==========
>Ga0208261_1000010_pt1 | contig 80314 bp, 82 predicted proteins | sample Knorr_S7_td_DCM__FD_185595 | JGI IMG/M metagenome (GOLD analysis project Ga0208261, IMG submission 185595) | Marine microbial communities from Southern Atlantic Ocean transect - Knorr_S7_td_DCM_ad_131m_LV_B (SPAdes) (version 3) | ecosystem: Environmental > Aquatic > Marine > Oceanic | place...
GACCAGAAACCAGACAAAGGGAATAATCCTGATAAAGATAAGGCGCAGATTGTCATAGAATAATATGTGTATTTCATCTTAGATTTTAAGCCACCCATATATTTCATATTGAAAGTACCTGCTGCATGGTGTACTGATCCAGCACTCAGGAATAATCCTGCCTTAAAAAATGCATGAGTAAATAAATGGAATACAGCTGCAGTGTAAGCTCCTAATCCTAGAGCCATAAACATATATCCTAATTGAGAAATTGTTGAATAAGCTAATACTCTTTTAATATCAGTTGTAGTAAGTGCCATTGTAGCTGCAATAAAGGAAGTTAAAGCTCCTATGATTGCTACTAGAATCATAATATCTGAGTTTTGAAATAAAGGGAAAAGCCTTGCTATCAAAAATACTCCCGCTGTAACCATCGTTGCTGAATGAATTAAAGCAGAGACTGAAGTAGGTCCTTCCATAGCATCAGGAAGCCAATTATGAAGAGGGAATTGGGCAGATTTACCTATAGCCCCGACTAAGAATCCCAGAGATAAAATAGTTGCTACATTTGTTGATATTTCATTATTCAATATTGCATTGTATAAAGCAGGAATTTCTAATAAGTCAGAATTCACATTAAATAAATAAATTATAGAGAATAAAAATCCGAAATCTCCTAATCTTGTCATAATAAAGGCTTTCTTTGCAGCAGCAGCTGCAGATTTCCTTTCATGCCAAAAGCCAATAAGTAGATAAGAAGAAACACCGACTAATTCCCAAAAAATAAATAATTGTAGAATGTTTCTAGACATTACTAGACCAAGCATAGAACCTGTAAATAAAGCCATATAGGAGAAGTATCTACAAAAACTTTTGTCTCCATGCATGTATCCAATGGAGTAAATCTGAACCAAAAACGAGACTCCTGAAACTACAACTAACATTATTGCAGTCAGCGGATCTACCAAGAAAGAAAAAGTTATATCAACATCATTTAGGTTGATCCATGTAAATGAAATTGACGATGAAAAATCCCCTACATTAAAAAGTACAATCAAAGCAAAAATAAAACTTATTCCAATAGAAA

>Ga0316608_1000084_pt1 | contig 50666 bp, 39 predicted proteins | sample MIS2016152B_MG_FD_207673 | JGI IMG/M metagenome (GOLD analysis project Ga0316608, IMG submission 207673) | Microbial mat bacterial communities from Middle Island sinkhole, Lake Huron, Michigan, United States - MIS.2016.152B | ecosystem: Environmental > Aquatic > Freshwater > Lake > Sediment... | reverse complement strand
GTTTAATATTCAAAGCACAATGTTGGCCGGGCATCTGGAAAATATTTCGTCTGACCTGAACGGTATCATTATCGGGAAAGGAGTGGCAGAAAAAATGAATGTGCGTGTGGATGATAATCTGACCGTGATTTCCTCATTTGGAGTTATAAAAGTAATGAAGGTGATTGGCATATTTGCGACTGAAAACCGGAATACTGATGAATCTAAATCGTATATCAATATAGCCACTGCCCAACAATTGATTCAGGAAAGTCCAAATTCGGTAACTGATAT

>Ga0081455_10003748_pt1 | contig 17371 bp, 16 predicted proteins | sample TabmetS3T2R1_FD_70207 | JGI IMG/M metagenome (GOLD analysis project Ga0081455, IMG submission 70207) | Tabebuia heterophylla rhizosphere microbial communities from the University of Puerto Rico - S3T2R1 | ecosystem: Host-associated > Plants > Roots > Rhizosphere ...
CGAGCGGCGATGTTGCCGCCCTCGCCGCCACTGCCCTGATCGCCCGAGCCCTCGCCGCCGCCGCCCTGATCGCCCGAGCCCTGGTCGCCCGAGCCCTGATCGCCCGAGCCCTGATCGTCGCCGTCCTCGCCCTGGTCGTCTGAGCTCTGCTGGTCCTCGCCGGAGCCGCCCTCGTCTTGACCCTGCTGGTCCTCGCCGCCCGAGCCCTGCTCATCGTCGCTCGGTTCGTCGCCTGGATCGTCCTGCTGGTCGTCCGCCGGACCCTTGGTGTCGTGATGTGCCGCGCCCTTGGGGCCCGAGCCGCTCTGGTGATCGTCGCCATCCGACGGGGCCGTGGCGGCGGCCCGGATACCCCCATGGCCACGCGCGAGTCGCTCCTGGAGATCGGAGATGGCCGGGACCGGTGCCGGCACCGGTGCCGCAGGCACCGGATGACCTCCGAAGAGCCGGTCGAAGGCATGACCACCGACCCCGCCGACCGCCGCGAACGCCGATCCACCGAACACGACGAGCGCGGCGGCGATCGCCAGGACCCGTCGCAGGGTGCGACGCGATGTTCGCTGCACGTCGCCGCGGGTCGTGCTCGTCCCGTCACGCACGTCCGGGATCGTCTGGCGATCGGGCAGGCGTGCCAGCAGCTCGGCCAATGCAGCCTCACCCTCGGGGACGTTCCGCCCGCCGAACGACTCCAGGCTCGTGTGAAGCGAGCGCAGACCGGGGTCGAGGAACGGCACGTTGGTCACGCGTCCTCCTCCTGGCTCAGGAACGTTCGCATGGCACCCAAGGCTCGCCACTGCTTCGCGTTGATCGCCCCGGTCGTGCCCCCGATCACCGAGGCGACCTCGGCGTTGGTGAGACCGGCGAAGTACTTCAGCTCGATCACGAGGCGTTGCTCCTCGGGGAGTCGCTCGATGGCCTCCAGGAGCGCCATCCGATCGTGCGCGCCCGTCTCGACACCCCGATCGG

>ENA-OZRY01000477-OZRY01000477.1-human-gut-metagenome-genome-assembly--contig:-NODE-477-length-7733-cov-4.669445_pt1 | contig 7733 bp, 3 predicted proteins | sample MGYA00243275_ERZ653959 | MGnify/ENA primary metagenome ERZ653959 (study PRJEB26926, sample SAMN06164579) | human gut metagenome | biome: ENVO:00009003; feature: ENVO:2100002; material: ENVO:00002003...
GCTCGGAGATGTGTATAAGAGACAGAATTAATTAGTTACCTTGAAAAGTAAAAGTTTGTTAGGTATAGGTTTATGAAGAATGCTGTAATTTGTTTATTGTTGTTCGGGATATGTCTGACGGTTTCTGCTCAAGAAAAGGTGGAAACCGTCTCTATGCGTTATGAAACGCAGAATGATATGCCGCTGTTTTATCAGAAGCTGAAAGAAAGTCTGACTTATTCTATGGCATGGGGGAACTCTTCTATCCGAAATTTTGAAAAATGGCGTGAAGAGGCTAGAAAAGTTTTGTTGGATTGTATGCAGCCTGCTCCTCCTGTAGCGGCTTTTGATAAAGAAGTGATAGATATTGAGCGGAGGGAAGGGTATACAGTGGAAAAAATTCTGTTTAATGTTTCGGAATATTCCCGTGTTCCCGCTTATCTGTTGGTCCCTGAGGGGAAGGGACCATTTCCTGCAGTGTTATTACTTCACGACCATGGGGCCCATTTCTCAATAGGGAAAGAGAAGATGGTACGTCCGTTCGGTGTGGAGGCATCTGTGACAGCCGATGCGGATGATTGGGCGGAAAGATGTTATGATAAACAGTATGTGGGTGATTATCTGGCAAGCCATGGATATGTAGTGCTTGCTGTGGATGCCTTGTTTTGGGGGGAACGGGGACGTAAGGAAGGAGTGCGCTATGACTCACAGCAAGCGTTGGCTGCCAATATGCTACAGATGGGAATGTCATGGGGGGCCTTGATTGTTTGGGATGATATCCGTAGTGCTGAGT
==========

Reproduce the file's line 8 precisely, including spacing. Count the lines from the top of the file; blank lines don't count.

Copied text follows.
GCTCGGAGATGTGTATAAGAGACAGAATTAATTAGTTACCTTGAAAAGTAAAAGTTTGTTAGGTATAGGTTTATGAAGAATGCTGTAATTTGTTTATTGTTGTTCGGGATATGTCTGACGGTTTCTGCTCAAGAAAAGGTGGAAACCGTCTCTATGCGTTATGAAACGCAGAATGATATGCCGCTGTTTTATCAGAAGCTGAAAGAAAGTCTGACTTATTCTATGGCATGGGGGAACTCTTCTATCCGAAATTTTGAAAAATGGCGTGAAGAGGCTAGAAAAGTTTTGTTGGATTGTATGCAGCCTGCTCCTCCTGTAGCGGCTTTTGATAAAGAAGTGATAGATATTGAGCGGAGGGAAGGGTATACAGTGGAAAAAATTCTGTTTAATGTTTCGGAATATTCCCGTGTTCCCGCTTATCTGTTGGTCCCTGAGGGGAAGGGACCATTTCCTGCAGTGTTATTACTTCACGACCATGGGGCCCATTTCTCAATAGGGAAAGAGAAGATGGTACGTCCGTTCGGTGTGGAGGCATCTGTGACAGCCGATGCGGATGATTGGGCGGAAAGATGTTATGATAAACAGTATGTGGGTGATTATCTGGCAAGCCATGGATATGTAGTGCTTGCTGTGGATGCCTTGTTTTGGGGGGAACGGGGACGTAAGGAAGGAGTGCGCTATGACTCACAGCAAGCGTTGGCTGCCAATATGCTACAGATGGGAATGTCATGGGGGGCCTTGATTGTTTGGGATGATATCCGTAGTGCTGAGT